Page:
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The B-2 Spirit sits on the runway at RAF Fairford Wednesday in preparation for a flight that was later scrubbed.

The B-2 Spirit sits on the runway at RAF Fairford Wednesday in preparation for a flight that was later scrubbed. (Charlie Reed / S&S)

RAF FAIRFORD, England — A maintenance issue prevented the illustrious B-2 Spirit from taking off Wednesday before a crowd of rain-soaked British aviation enthusiasts.

Still, the 100-plus members of the Fairford Aviation Society left the base beaming after spending the day checking out the Air Force’s premier bomber and rubbing elbows with its pilots.

"It’s amazing. I’ve seen the B-2 before at air shows but not like this," said Russ Russell, a resident of nearby Swindon.

About 70 members of the 13th Bomb Squadron from Whiteman Air Force Base, Mo., arrived at Fairford on Monday in two B-2s and two KC-135 Stratotankers for a "global power mission."

"It’s a demonstration that we can reach out and strike a long-range base outside the continental United States," said Maj. Craig Mockler, who helped coordinate the unit’s mission in England.

The bombers each dropped 2,000 pounds of inert weapons at Wainfleet bombing range in northern England en route to Fairford and were expected to conduct a similar mission before returning to the U.S. on Friday, Mockler said.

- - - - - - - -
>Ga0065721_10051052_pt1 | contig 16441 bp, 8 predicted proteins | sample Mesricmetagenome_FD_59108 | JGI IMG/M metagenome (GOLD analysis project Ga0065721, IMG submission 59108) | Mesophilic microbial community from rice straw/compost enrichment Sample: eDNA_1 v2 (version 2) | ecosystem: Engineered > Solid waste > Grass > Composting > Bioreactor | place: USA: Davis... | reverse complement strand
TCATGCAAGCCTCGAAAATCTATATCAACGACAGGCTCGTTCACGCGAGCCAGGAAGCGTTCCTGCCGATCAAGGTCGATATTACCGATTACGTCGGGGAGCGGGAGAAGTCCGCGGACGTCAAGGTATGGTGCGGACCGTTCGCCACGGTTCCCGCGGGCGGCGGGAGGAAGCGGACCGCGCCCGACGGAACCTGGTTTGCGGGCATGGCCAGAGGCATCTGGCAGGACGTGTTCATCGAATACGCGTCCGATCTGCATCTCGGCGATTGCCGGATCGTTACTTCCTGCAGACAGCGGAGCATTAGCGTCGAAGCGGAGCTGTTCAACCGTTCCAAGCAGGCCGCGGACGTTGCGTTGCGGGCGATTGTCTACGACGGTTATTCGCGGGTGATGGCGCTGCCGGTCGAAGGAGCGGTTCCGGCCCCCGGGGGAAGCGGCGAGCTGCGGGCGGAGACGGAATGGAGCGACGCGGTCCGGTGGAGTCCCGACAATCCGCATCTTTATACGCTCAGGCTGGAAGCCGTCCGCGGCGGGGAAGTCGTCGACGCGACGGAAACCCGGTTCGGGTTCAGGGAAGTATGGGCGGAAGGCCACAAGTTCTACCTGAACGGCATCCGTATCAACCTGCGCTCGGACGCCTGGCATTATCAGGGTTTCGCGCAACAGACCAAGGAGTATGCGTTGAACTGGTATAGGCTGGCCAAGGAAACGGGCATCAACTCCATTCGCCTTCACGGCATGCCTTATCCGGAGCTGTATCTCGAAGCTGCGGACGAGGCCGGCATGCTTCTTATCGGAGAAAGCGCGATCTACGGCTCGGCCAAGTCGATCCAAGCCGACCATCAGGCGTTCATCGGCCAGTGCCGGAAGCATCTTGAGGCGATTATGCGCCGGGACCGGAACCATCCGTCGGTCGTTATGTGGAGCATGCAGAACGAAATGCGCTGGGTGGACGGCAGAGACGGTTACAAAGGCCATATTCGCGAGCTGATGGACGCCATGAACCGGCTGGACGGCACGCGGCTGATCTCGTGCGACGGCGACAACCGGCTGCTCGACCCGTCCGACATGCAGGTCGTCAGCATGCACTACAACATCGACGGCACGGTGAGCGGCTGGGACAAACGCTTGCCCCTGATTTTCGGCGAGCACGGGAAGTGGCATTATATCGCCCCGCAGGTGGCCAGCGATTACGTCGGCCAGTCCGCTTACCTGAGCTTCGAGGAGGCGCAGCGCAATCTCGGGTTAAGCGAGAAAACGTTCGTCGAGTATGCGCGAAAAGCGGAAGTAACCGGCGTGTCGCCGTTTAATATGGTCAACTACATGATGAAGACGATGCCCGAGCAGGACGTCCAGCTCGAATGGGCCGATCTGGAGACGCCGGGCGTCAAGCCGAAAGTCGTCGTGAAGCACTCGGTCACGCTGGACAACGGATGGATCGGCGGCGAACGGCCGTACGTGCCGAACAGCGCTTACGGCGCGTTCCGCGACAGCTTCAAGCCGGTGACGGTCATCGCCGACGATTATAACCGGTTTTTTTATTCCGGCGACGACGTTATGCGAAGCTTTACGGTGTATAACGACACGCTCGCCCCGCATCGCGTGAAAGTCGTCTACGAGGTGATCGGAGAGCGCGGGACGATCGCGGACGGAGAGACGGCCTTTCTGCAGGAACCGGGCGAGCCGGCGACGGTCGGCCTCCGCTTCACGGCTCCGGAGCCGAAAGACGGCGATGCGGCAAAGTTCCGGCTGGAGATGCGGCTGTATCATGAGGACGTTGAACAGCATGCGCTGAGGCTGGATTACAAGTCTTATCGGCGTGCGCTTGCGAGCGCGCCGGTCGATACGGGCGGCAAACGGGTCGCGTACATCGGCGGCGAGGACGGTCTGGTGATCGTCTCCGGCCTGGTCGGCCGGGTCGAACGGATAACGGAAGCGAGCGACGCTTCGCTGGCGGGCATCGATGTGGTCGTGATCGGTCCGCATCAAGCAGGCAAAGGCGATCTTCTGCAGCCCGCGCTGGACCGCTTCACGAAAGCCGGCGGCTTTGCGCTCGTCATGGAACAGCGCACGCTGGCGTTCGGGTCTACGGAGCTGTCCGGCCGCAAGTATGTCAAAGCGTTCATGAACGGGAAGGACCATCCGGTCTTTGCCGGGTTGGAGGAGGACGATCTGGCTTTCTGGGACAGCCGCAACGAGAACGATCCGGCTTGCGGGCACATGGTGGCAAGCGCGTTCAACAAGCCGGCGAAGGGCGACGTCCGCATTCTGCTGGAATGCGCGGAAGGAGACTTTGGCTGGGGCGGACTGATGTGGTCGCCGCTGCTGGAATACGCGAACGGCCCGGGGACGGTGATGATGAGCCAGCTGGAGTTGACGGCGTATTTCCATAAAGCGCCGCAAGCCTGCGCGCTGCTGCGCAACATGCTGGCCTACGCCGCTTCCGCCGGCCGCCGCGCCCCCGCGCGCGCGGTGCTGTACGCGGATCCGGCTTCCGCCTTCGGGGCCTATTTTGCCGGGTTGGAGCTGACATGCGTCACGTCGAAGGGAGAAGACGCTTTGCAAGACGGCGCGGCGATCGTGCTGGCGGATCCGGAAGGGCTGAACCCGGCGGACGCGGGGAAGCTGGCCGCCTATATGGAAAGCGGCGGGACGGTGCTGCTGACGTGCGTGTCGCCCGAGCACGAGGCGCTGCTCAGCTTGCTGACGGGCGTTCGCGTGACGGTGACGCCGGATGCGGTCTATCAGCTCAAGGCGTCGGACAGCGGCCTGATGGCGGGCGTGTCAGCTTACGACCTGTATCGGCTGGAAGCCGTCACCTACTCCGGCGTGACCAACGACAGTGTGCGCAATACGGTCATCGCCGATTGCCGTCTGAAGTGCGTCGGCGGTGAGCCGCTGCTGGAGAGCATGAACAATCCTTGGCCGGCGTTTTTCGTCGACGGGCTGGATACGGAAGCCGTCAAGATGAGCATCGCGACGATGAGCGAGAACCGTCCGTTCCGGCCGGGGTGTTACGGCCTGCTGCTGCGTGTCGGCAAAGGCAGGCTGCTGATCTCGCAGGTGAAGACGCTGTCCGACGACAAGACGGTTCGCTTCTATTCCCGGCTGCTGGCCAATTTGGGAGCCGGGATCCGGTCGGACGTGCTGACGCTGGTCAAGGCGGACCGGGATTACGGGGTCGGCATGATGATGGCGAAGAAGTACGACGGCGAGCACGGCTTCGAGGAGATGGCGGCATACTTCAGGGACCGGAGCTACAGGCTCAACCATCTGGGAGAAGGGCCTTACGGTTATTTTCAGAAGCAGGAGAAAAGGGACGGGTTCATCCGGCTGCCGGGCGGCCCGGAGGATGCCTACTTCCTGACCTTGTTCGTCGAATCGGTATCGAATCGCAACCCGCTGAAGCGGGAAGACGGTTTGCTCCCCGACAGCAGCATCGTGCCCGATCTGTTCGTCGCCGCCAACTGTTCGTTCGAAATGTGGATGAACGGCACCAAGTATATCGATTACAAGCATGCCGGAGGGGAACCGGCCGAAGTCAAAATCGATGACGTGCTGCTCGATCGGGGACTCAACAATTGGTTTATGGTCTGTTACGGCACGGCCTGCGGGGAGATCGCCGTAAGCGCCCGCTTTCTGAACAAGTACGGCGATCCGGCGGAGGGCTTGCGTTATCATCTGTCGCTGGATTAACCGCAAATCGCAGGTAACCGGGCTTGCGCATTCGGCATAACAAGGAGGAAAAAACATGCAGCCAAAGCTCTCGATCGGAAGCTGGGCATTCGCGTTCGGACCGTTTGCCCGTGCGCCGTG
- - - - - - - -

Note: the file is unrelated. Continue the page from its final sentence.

"Procedurally, it’s still the same as combat so when we go to combat there’s really nothing different," he said.

Fairford and bases in Diego Garcia and Guam are the only other forward operating bases outside the U.S. capable of supporting the bombers and their unique security requirements.

The unit became the first to use the new $4 million NATO-funded squadron operations building, which opened at Fairford last month.

It could ramp up operations from Fairford for the "training value we get flying overseas," said Mockler, 35. "It’s also building on that relationship we’ve had with the British since World War I."

Squadron leader Jon Killerby, an exchange pilot from the Royal Air Force assigned to the B-2 unit, personifies that connection. He is only the second British exchange pilot to fly the stealth bomber.

"It’s been such a unique experience. Hopefully, the program will continue," said Killerby, who joined the unit about two years ago.

"It’s the most amazing thing I’ve ever flown. What can I possibly go back to?" said Killerby, 34.

This week’s visit to England marked his first since starting the exchange program, a homecoming made all the more special by the warm reception of his countrymen.

The British "have a unique fascination with aviation," Killerby said. "I’ll be talking to guys who know more about the aircraft I’m flying than I do. I mean, I know the technology and operations side, but often they’ll know all about the history of the aircraft and the units that have flown it. It’s nice."

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